Première diffusion le 05/03/2019
Du 28 février au 1er mars 2019 une conférence sur la liberté d’expression s’est tenue à Varsovie à l’initiative du SDP, le syndicat des journalistes polonais, présidé par Krzysztof Skowronsky. Claude Chollet, fondateur de l’Observatoire du journalisme, modérait la session III consacrée aux tabous dans les médias. Nos lecteurs anglophones trouveront ci-dessous un extrait (en anglais) de son intervention sur le sujet.
Taboos, past and present
Before coming to our subject Taboos in the medias, I would like to present you a few taboos, past and present.
Sex and taboo : The Origin of the world, L’Origine du monde, a famous painting made by Courbet in 1866, ordered by Khalil Bey a Turkish diplomat was not to be seen publicly before the end of the last century. The psychanalist Jacques Lacan was one of the last private owners, the painting is now at Musée d’Orsay. A lot of controversies arose around it and in 1994 in Paris a book reproducing the artwork as cover was removed of some booksellers. And you certainly cannot post it on Facebook to-day.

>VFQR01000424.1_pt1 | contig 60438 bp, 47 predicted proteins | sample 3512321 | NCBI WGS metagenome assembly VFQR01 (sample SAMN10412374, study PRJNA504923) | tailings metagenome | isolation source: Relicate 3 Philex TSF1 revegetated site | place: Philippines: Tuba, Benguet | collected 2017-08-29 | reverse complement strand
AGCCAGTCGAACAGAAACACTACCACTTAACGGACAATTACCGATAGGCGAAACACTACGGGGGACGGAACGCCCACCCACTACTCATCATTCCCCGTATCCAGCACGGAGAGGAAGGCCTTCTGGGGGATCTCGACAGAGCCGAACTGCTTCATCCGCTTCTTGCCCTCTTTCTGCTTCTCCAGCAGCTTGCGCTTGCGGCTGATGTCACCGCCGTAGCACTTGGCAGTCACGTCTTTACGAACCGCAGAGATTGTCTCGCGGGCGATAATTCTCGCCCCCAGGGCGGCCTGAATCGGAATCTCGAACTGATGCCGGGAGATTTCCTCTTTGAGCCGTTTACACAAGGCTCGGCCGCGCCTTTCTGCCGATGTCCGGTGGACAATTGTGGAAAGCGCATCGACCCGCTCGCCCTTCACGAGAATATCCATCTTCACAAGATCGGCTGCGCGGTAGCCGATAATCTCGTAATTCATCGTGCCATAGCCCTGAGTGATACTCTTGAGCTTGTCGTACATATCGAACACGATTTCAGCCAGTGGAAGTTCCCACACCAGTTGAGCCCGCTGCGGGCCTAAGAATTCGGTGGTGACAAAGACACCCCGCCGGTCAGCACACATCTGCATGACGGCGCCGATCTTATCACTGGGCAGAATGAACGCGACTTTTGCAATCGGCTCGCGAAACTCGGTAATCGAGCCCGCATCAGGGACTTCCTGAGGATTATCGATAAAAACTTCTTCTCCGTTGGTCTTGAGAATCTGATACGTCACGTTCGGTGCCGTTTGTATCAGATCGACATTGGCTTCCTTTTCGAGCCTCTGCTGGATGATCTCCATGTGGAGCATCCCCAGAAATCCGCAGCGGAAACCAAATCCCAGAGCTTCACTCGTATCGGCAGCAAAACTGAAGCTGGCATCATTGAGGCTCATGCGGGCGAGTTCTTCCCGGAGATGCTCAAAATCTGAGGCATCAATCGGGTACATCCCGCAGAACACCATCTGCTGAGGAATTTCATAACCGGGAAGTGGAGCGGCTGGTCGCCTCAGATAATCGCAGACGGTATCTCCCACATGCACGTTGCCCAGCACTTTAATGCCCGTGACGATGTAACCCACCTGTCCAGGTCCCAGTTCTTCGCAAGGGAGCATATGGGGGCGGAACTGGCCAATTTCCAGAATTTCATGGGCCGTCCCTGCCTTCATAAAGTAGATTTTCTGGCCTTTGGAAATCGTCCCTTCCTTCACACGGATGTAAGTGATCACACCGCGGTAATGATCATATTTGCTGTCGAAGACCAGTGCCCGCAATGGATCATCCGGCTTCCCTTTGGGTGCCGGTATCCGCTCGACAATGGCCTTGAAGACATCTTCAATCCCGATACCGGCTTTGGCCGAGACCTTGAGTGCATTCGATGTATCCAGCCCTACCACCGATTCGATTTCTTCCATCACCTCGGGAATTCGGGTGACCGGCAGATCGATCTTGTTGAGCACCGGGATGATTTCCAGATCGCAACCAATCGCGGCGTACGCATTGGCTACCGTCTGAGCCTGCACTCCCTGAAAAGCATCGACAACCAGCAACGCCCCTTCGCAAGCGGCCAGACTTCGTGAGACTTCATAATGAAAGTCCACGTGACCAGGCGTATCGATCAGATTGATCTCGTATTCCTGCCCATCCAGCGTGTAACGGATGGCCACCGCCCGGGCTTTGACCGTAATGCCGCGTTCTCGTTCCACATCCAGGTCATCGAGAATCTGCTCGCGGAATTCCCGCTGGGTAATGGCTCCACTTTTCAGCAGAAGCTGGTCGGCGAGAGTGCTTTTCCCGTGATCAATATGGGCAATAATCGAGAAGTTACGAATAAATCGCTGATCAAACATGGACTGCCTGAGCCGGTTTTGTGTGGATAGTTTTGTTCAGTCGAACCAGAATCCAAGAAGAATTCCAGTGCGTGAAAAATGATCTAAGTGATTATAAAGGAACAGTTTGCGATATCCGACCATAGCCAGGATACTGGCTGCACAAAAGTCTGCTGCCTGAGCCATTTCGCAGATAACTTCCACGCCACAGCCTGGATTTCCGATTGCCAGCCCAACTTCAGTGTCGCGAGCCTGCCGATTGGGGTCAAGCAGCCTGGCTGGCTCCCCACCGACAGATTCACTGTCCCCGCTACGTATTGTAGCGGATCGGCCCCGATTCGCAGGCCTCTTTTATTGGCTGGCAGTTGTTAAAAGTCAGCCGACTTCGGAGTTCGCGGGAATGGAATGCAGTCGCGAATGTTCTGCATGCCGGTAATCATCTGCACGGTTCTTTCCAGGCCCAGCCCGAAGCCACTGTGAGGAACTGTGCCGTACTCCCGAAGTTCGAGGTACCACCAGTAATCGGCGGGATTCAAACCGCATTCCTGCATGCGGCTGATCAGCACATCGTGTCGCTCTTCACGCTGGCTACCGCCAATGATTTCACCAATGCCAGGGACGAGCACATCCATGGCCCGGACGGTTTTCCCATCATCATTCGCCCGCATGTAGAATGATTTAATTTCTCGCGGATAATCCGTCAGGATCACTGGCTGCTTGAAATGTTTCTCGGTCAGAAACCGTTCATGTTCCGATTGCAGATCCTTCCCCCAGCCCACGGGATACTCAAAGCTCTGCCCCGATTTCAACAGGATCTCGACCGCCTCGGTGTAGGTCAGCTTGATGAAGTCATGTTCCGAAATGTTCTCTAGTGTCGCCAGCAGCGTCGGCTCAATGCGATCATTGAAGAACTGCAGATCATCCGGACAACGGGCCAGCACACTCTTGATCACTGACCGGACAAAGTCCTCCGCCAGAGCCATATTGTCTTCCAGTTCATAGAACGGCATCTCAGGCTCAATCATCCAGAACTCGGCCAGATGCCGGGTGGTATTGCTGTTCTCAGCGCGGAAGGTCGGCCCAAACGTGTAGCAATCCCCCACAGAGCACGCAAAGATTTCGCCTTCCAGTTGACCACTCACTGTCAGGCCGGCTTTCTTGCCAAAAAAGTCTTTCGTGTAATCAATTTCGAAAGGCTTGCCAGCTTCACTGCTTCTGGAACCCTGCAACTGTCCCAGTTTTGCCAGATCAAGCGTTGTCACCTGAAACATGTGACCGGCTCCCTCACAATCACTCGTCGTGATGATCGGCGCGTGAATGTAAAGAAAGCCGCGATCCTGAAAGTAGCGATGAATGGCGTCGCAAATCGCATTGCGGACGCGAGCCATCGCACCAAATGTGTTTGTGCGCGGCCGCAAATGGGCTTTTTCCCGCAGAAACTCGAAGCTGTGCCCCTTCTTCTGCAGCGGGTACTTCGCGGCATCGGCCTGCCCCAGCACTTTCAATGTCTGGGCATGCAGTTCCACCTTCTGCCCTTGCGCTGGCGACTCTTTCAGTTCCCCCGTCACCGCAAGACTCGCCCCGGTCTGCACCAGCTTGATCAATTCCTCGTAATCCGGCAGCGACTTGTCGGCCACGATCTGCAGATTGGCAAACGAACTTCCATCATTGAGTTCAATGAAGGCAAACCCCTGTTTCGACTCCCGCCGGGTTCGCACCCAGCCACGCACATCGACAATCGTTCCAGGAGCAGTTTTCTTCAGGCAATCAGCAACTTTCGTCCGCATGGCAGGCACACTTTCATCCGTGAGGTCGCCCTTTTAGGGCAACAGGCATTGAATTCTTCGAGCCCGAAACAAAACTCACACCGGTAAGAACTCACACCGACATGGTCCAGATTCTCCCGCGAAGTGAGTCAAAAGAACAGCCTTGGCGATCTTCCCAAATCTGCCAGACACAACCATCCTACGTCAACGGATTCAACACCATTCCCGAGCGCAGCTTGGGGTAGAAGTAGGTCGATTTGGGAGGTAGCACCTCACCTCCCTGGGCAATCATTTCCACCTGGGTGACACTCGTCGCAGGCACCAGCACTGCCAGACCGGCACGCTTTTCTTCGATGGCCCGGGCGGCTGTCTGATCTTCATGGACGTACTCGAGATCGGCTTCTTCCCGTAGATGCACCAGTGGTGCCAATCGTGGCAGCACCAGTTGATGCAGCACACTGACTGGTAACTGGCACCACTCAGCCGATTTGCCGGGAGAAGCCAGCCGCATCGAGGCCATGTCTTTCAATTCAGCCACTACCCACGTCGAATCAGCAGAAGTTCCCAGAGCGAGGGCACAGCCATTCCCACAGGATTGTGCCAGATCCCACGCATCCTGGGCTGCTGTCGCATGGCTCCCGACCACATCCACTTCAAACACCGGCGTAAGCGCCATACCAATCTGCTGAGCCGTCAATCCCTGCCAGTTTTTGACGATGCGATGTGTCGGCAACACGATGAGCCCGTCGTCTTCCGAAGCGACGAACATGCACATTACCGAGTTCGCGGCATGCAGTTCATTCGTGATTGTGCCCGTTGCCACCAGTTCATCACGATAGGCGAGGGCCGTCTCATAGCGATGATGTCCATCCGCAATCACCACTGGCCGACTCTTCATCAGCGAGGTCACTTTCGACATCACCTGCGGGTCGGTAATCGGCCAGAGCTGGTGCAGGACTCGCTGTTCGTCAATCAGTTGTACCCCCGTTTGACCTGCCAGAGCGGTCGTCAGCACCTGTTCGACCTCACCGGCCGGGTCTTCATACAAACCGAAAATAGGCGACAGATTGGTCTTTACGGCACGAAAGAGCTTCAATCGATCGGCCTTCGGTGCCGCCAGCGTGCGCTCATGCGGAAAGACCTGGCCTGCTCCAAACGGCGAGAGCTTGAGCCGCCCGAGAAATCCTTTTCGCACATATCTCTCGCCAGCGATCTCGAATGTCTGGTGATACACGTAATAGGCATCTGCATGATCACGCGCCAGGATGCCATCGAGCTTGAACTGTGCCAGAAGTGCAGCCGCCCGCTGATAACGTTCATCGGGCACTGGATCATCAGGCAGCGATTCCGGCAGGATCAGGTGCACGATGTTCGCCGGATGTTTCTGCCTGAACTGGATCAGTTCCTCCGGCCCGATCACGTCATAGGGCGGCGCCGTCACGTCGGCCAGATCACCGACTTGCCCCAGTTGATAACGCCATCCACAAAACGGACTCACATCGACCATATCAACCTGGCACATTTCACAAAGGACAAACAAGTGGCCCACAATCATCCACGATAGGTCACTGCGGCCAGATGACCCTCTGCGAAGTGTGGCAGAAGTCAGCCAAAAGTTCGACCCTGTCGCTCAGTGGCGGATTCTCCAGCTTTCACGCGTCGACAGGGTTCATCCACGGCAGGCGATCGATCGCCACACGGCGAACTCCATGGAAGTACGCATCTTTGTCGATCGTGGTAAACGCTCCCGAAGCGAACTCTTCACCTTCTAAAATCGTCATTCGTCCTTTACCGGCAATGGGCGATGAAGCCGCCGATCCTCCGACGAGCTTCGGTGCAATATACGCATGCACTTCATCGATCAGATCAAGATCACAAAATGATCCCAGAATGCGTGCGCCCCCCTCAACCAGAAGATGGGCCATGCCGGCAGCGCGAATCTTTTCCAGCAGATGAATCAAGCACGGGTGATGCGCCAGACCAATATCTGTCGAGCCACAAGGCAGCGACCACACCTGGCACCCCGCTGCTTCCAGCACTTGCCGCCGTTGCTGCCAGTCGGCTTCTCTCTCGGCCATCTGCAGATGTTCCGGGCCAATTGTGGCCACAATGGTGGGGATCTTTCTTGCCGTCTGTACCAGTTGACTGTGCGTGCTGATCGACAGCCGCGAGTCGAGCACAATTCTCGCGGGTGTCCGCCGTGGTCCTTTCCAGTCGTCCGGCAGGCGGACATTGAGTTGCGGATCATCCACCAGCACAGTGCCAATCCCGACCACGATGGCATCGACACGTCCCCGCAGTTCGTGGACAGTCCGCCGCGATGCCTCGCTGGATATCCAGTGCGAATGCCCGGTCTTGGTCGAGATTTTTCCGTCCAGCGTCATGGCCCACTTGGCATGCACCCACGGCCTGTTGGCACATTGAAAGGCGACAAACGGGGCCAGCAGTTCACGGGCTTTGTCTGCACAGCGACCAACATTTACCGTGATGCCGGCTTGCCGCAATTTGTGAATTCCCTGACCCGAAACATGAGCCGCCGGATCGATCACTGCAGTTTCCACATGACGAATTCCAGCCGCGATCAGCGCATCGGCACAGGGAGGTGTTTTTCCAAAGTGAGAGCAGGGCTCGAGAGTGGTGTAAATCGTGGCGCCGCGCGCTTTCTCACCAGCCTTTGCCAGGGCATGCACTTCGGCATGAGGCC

But there are other taboos, religious, and alimentary. Hindouists certainly do not eat cows, Muslims and religious Jews do not eat pork, bouddhists do not eat any meat, Catholics are supposed not to eat meat on Friday and so on and so forth.
Totem and taboo
But what is the scope of a taboo ? In 1913 Sigmund Freud publishes Totem und Tabu. The book studies the taboo of incest. Freud proposes that all modern forms of socialization are shaped by the primitive culture of origin. In addition to that, he states that all behaviors of conformity spring from a common primitive form. This means that to be a member of the tribe you must share the same taboos. Sharing the taboo you are connected to the same totem, you belong to the group. Does this apply to some medias ? Or to the majority of them ? Do mainstream medias share common taboos ? I shall try to answer to those tricky questions.
HABITUS, my dear habit